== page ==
public Person getPerson(String id) throws SQLException {
    return peopleDAO.getPerson(id);


We have annotated the service methods with the Interceptor binding @LatencyLogger. The other way would be to annotate at the class level which would then apply the annotation to all the methods of the class. Another thing to notice is the @Inject annotation that injects the instance i.e injects the dependency into the class.

Next is to wire up the Controller and View to show the data. The controller is the servlet and view is a plain JSP using JSTL tags.

 * To change this license header, choose License Headers in Project Properties.
 * To change this template file, choose Tools | Templates
 * and open the template in the editor.
package demo;

import demo.model.Person;
import demo.service.PeopleService;
import java.io.IOException;
import java.sql.SQLException;
import java.util.List;
import java.util.logging.Level;
import java.util.logging.Logger;
import javax.inject.Inject;
import javax.servlet.ServletException;
import javax.servlet.annotation.WebServlet;
import javax.servlet.http.HttpServlet;
import javax.servlet.http.HttpServletRequest;
import javax.servlet.http.HttpServletResponse;

@WebServlet(name = "AOPDemo", urlPatterns = {"/AOPDemo"})
public class AOPDemoServlet extends HttpServlet {

  PeopleService peopleService;

  public void doGet(HttpServletRequest request, HttpServletResponse response)
          throws ServletException, IOException {
    try {
      List<Person> people = peopleService.getAllPeople();
      Person person = peopleService.getPerson("2");
      request.setAttribute("people", people);
      request.setAttribute("person", person);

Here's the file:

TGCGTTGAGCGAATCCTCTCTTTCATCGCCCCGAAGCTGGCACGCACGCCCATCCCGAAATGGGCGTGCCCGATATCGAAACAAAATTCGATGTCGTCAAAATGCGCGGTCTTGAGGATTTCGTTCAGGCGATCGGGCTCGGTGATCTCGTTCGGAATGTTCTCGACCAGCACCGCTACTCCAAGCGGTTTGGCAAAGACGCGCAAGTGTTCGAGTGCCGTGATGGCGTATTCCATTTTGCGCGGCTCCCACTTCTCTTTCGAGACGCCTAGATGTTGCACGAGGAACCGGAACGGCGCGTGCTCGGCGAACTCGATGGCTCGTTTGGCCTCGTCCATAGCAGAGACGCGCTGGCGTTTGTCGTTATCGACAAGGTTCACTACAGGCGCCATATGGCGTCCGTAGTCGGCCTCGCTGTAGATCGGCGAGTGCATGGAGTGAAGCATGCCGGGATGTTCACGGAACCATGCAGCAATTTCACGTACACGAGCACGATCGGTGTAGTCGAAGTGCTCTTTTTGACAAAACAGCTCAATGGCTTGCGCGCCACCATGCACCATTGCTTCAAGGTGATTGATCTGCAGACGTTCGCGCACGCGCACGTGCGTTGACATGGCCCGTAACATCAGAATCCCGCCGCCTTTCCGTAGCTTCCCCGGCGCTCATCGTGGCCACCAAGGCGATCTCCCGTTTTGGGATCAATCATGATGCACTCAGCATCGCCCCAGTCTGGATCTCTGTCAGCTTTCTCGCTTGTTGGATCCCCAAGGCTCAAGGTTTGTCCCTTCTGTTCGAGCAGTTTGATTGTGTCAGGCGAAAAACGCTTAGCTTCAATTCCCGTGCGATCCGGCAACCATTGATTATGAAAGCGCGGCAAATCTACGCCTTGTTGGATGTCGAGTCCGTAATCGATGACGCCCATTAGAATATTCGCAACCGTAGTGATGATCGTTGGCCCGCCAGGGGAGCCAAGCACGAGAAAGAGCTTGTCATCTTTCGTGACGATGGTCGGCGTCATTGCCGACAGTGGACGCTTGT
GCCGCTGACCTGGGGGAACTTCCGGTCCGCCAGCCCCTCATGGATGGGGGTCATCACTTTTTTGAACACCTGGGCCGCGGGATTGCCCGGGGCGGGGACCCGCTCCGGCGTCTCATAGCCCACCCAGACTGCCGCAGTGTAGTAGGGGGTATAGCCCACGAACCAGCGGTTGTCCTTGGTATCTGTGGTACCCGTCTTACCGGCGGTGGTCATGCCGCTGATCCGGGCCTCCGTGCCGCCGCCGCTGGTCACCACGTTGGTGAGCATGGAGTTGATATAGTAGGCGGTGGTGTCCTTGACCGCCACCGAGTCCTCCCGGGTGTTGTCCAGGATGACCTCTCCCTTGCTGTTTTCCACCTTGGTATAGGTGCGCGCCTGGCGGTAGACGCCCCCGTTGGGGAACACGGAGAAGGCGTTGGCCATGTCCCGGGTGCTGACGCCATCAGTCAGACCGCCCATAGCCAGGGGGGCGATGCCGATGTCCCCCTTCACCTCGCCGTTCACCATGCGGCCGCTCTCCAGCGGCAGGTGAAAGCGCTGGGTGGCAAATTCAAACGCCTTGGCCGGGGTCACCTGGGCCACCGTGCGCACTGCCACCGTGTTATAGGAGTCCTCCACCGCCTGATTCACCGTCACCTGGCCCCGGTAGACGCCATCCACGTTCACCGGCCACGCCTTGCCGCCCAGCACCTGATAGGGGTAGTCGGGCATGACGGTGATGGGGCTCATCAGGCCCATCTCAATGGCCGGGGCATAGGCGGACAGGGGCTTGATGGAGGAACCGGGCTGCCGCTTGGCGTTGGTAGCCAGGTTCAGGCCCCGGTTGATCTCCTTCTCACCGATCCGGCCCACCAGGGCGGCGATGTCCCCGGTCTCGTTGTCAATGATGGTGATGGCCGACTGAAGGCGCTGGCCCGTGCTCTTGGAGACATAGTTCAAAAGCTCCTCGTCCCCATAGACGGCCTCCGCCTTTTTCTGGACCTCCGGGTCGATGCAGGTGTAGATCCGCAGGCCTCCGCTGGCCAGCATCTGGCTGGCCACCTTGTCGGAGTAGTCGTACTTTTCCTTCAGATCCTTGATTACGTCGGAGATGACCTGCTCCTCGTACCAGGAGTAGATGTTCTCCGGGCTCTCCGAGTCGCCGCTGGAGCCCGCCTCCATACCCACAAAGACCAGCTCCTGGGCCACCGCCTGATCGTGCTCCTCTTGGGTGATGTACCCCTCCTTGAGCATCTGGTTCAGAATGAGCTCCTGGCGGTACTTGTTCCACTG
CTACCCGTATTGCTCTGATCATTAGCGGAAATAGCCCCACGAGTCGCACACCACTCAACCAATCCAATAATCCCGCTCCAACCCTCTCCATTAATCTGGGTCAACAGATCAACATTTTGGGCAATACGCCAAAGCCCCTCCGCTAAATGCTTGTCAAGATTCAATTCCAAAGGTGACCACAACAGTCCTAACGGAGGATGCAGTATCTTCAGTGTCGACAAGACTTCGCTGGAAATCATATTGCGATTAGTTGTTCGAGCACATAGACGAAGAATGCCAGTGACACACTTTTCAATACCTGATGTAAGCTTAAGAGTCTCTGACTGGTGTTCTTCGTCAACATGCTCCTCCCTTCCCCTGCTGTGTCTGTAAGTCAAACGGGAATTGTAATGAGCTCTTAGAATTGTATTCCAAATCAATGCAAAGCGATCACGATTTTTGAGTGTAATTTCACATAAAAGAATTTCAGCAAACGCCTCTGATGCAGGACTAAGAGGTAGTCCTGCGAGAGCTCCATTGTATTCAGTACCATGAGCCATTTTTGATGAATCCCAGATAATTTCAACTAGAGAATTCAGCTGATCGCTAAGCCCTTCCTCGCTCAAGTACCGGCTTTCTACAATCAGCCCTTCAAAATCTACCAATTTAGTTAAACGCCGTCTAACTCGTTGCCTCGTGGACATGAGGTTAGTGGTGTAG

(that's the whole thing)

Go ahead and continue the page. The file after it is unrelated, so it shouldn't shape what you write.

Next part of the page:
getServletContext().getRequestDispatcher("/index.jsp").forward(request, response);
    } catch (SQLException ex) {
      Logger.getLogger(AOPDemoServlet.class.getName()).log(Level.SEVERE, null, ex);

The above servlet is available at http://localhost:8080//AOPDemo. It fetches the data and redirects to the view to display the same. Note that the Service has also been injected using@Inject annotation. If the dependencies are not injected and instead created using new then the Interceptors will not work. This is an important point which I realised while building this sample.

The JSP to render the data would be

<%@page contentType="text/html" pageEncoding="UTF-8"%>
<%@ taglib prefix="c" 
           uri="http://java.sun.com/jsp/jstl/core" %>
<!DOCTYPE html>
    <meta http-equiv="Content-Type" content="text/html; charset=UTF-8">
    <title>AOP Demo</title>
    <h1>Hello World!</h1>
      <c:forEach items="${requestScope.people}" var="person">
          <td><c:out value="${person.id}"/></td>
          <td><c:out value="${person.name}"/></td>
          <td><c:out value="${person.place}"/></td>
    Details for person with id=2
    <c:out value="Name ${person.name} from ${person.place}" />

With this you would have built a very simple app using Interceptors. Thanks for reading and staying with me till this end. Please share your queries/feedback as comments. And also share this article among your friends :)

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Published at DZone with permission of Mohamed Sanaulla, DZone MVB. See the original article here.